“A journey is like marriage. The certain way to be wrong is to think you control it” ~John Steinbeck
Sure, you vowed to love each other “for better and for worse,” but who said anything about trekking Machu Picchu, tackling a via ferrata in the Canadian Rockies or a culinary bike tour through Tuscany, for that matter? For many, adventure travel wasn’t what they had in mind when they promised ‘til death do us part’.
Not to worry. In nearly two decades of marital globetrotting, I’ve learned a thing or two. In fact, my married life started when my now-husband, Hank, and I eloped during a 3-month vacation. Two years later, we packed up the Subaru and didn’t return home for more than a year. And for the past decade we’ve divided our time between homes in Old and New Mexico.
In addition, I put the word out to my, facebook friends and twitter followers, asking for their best strategies for how to travel together AND save the marriage. Listed below is a collection of our best advice. What are your secrets? Use the comment box below to sound in on the subject.
1. Choose the right spouse: That’s exactly what BootsnAll Italy expert, Jessica Spiegel (@Italylogue) posted in reply to my twitter shout-out. She’s joking right? Well kinda. She did, after all, publish the following quote on her wedding invitations: “The thing that counts most in the pursuit of happiness is choosing the right traveling companion.” - Adrian Anderson.
In my case, Hank and I didn’t know when we married that our future would be quite so mobile. And trust me, we’ve improved our roadside manner considerably over the years. Our #1 hard-won rule of travel? Do not make the other person responsible for your happiness. Whether you’re in Timbuktu or Topeka, commit to respect individual preferences, communicate your needs and appreciate each other as you ARE and your travels – and marriage - will be the better for it.
2. Divide and conquer: Even if your spouse IS your perfect traveling companion, allow time in your itinerary to go your separate ways. I love exploring a new destination on foot, without an agenda and with a camera in hand. Hank is happiest chatting up the regulars at a local coffeehouse or touring with a native guide, getting to know a place people-first. Often those preferences overlap and we hang out together, then separate again for a while. Later when we regroup, as Carolyn Spencer Brown, editor-in-chief of CruiseCritic.com points out, “There’s so much more to share when you come back together.”
3. Let it go: When it comes to control issues, leave em’ at the border faster than you can say “lost luggage”. Nothing ruins a trip more than thinking you’re in charge.
“Not being a control freak helps,” recommends writer/consultant Deston Nokes. “Usually one is running the schedule and the other feels victim. Just letting go and enjoying the experience can really ease the stress.”
“Trade off being the ‘tour guide,’” suggests freelance writer Shelley Seale. “My boyfriend let me do all the leading, out of niceness thinking he was letting me do what I wanted. But it’s exhausting! Take turns being the one to plan, and lead, the itinerary for the day. It’ll be more fun for both people.”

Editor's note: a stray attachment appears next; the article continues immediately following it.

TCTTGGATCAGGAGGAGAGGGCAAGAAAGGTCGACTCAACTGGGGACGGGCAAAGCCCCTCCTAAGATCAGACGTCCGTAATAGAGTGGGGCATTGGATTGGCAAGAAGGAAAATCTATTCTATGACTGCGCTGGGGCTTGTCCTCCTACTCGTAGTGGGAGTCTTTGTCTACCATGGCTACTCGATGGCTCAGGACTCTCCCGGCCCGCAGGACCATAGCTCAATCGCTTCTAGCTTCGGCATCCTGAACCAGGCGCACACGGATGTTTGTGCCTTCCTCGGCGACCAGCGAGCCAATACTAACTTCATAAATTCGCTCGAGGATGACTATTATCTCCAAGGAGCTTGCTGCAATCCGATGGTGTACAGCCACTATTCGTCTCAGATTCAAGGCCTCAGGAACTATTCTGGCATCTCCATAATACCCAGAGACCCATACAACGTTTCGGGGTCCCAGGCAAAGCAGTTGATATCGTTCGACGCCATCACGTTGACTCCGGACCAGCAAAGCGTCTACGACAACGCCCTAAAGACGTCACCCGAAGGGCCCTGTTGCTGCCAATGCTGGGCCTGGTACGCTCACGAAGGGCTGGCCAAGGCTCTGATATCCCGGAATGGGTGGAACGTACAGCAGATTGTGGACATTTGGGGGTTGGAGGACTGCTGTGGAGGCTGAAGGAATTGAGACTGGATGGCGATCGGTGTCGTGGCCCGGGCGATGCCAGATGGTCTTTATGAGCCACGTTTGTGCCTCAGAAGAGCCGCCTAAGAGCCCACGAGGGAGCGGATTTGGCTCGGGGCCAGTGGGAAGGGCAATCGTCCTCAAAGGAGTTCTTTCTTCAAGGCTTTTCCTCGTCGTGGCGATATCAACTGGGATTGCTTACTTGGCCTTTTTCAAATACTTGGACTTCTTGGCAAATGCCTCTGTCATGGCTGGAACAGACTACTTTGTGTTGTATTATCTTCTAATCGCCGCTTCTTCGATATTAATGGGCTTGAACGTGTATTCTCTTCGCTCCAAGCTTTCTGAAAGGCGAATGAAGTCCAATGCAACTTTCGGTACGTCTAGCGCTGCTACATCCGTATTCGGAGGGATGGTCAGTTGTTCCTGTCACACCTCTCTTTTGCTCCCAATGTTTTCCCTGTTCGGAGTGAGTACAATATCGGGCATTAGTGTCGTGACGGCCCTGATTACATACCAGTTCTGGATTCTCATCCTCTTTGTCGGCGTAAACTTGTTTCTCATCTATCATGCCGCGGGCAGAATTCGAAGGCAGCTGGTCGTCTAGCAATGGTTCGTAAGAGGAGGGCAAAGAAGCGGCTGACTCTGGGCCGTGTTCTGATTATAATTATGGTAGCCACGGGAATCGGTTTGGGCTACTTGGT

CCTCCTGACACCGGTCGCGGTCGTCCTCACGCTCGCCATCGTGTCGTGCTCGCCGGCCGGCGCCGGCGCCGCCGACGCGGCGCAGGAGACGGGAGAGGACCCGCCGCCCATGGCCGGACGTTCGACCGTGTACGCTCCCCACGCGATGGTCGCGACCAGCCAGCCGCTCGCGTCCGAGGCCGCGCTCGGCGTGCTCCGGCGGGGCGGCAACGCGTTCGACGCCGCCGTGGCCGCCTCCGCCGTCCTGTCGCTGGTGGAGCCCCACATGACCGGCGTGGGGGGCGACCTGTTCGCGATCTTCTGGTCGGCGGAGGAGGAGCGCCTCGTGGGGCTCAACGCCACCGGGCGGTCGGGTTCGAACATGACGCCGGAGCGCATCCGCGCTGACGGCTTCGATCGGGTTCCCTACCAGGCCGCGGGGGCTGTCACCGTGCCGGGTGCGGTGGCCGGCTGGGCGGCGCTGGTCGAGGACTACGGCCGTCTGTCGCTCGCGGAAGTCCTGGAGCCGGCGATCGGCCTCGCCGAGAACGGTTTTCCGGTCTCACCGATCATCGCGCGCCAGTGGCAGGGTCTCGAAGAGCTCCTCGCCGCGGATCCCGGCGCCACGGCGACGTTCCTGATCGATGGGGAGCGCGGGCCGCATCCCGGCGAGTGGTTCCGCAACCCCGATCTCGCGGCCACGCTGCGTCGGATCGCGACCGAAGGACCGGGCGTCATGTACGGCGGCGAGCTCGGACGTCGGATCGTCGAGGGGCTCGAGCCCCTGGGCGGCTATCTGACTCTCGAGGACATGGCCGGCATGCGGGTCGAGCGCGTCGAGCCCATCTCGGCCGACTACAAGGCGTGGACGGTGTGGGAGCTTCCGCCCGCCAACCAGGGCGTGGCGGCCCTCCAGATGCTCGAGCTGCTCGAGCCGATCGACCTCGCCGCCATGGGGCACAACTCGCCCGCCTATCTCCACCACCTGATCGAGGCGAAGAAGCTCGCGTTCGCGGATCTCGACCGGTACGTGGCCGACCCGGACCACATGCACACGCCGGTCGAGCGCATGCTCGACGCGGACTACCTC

4. Go solo. Don’t laugh. I meet more happily married people off exploring this beautiful blue planet sans spouse than you might imagine. Hank and I included. “Leave the bugger behind, writes Chardel Lewis (@NewYorksTrio). And why not? Who’s to say a little heli-hiking vacation with your sister, or setting off alone for a yoga retreat, won’t do the marriage good?
“Dick & I are celebrating our 50th Anniversary this year,” says veteran travel journalist and author, Sally Moore. “And one of the ways we’ve solved the problem [travel compatibility] is not traveling together when I’m on the job. He hates my usually frantic schedule of interviews, photo shoots, etc., and I don’t like worrying about whether or not he’s enjoying the trip. Keep work and pleasure separate.”
5. Love the one you’re with: Remember those bumper stickers that remind you to practice random acts of kindness? Well, be sure to keep that in mind when he won’t ask for directions or she wants to stop at ‘just one more’ boutique. “In traveling, as in marriage, the old saying applies: Instead of being right, be kind,” says L.A. publicist Stacy Lewis (@slewismopr).
“After being stranded in the Miami airport for two miserable days because I misread our flight’s departure time, I discovered I’d married a Saint,” said Frances Crockett, my seatmate on a recent flight. “He missed two days of work and all he ever said was, “It was an easy mistake to make.” Can you imagine? I learned a lot about my husband, and myself, from the experience.”
6. Tell it like it is. Don’t let your vacation dreams get lost in translation. Communication is important when it comes to returning home from a trip still talking. “Successful spouse travel starts with being straight with one another about likes and dislikes,” advises life coach Gwen McCauley (@GwenMcCauley). Being truthful about your needs and listening to your partner’s desires is indeed a big piece of the travel puzzle. Be sure to discuss in advance your expectations. Or, when all else fails, “get a room or suite with two bathrooms …” J Stacy Small (@EliteTravelGal)
Travel expert Ellen Barone did what many of us only dream of doing: at the age of 35, she traded a successful academic career for the wild blue yonder and set out to explore the world and herself. In the decade since that intrepid decision, she has turned passion into profession journeying to more than 60 countries in search of evocative images and life-enriching adventures. Learn more at EllenBarone.com